Most Recent High School Grads aren’t Prepared for College and Career Decisions
Seventy-five percent of recent high graduates feel unprepared to make important choices about their academic futures and careers. Most (62%) believe their schools should have played a bigger role in getting them ready to face the future, and more than half said family and friends play a deciding role in the choices they do make. Among the 500 survey respondents who had graduated since 2019, 41% couldn’t decide on a college major by the time they had graduated, and 42% “lacked confidence or were only slightly confident in their chosen career or education.” Nearly a third (30%) said they are not on a specific career path or educational journey. Generally speaking, less confident students reported having limited conversations about their future with high school counselors and teachers. The most confident students said they had had as many as 20 such discussions in high school.
Source: University Business
Money a Top Concern for Native American College Students
A new report released by an organization called the National Native Scholarship Providers identifies money as the most critical factor determining whether Native American students enroll in college, where they enroll, and whether they graduate. The NNSP’s survey of 2,800 current and former Native American college students revealed that half had chosen their school based solely on its cost. Nearly three-quarters (72%) of respondents said they had run out of money in the previous six months, “while more than a quarter experienced food insecurity and 16% experienced homelessness as they pursued a higher education.” A plurality of respondents were members of homes with an annual income of less than $20,000 and said that managing unexpected expenses is a challenge. “Thirty-four percent of former students relied on subsidized loans to make ends meet during college, 30% took out unsubsidized loans, 25% used credit cards, and 11% depended on private loans.”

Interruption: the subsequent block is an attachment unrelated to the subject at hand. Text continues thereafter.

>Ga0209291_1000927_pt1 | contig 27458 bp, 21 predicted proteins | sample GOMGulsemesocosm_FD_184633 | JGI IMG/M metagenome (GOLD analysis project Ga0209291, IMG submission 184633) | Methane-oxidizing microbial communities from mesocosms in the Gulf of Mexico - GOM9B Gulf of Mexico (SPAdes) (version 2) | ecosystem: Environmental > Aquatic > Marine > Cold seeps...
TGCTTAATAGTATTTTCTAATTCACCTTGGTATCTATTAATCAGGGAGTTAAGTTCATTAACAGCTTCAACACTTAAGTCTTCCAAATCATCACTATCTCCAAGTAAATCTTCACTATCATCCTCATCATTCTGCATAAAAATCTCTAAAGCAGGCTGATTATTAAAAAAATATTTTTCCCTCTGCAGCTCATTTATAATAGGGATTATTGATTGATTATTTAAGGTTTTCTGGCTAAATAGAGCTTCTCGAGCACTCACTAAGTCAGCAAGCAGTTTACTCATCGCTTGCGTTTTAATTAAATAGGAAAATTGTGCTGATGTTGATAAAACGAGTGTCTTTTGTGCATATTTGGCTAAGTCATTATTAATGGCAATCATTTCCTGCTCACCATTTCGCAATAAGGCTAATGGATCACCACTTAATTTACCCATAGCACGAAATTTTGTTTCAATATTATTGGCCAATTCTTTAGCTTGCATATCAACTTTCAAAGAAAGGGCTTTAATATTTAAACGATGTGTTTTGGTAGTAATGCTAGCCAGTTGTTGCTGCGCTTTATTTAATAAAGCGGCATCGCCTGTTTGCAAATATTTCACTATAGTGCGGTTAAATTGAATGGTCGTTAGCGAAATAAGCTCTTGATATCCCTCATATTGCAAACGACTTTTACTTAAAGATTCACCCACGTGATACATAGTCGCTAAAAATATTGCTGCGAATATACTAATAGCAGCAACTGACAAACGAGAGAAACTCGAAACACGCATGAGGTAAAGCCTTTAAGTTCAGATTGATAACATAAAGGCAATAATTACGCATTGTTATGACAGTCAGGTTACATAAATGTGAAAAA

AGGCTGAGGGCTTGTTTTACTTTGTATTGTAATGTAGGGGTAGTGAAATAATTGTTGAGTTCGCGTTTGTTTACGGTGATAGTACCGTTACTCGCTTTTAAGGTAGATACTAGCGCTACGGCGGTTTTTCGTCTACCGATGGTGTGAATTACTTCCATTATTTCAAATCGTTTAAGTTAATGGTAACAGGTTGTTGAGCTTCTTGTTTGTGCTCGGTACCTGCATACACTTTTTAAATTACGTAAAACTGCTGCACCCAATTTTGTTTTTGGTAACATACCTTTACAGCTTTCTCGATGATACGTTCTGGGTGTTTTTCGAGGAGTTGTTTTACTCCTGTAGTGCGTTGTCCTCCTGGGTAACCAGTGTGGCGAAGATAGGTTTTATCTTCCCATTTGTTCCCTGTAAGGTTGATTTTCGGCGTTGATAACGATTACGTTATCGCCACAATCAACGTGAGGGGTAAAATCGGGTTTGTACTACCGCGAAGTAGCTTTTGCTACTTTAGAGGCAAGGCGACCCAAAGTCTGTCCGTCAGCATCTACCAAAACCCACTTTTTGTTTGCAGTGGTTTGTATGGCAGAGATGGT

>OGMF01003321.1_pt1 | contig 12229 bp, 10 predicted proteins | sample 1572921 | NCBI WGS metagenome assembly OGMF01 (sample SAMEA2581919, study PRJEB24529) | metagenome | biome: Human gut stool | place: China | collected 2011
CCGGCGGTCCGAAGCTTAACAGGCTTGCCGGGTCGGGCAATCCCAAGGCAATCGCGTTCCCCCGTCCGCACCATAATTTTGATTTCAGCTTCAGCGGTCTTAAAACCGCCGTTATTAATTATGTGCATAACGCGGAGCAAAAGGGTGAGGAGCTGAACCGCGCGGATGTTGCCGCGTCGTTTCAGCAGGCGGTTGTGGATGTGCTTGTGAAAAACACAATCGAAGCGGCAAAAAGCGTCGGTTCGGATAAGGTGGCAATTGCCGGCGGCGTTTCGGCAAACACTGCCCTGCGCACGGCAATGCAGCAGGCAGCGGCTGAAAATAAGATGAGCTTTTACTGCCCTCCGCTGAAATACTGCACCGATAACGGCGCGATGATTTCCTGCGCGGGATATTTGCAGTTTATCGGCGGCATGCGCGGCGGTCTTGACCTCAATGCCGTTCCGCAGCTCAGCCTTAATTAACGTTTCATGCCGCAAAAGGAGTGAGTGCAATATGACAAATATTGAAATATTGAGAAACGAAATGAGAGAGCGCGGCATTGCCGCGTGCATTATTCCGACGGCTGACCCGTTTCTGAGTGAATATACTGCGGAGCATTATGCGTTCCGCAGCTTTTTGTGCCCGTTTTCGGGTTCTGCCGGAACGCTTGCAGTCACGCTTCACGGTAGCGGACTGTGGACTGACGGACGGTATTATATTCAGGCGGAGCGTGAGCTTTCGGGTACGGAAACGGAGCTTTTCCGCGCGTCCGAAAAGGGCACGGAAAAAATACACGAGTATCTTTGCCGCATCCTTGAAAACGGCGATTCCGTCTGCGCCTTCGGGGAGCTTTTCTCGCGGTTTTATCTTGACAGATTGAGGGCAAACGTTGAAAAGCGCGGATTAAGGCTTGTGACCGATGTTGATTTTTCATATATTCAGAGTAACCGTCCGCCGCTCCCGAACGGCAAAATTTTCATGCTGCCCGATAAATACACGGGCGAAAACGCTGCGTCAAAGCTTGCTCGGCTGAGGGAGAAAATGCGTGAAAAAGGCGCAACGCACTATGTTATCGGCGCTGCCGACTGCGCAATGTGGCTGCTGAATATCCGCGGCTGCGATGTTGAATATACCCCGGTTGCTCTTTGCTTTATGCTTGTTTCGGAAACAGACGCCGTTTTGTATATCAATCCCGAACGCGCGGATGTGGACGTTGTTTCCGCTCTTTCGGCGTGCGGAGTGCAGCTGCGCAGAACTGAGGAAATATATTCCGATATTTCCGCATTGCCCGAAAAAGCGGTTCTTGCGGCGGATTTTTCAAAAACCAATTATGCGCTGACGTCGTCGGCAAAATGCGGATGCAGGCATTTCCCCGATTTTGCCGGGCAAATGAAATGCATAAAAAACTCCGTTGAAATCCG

Source: The Philadelphia Inquirer
More Employers Drop College Degree Requirement
The Wall Street Journal reported that a growing number of public and private employers are responding to a competitive hiring environment — and, in some cases, diversity concerns — by abandoning policies that require candidates for specific jobs to hold a four-year college degree. Google, Delta Airlines, and IBM are among the companies loosening the requirement. The state of Maryland has taken the same step, and the incoming governor of Pennsylvania is also an advocate. In early 2019, 46% of U.S. job postings mentioned a degree requirement. That number dipped below 35% during the pandemic and is now back to 41%. “The persistently tight labor market has accelerated the trend that builds on a debate about the benefits and drawbacks of encouraging more people to attend four-year colleges and as organizations try to address racial disparities in the workplace… The lifetime earnings of a worker with a high-school diploma are $1.6 million while that of a bachelor’s degree holder are $2.8 million.”
Source: The Wall Street Journal
Is the Prevalence of “Upper Class” Faculty a Problem on Campus?
A study of data based on the ZIP codes of the childhood homes of tenure-track faculty revealed that their annual household incomes were 23% — or $14,000 — higher than the median income in all ZIP codes nationwide. The study, which examined approximately 47,000 faculty in eight disciplines ranging from STEM to the humanities, also determined that more than 20% of subjects had at least one parent with a Ph.D. The findings “highlight how parents pass on their socioeconomic standing to their children and spark concerns that a college education locks in class rather than drives social mobility.” That, in turn, may “cast higher education’s treasured concept of meritocracy into doubt.” According to a different study conducted in 2021, a disproportionate number of medical students are from affluent backgrounds.
Source: Higher Ed Dive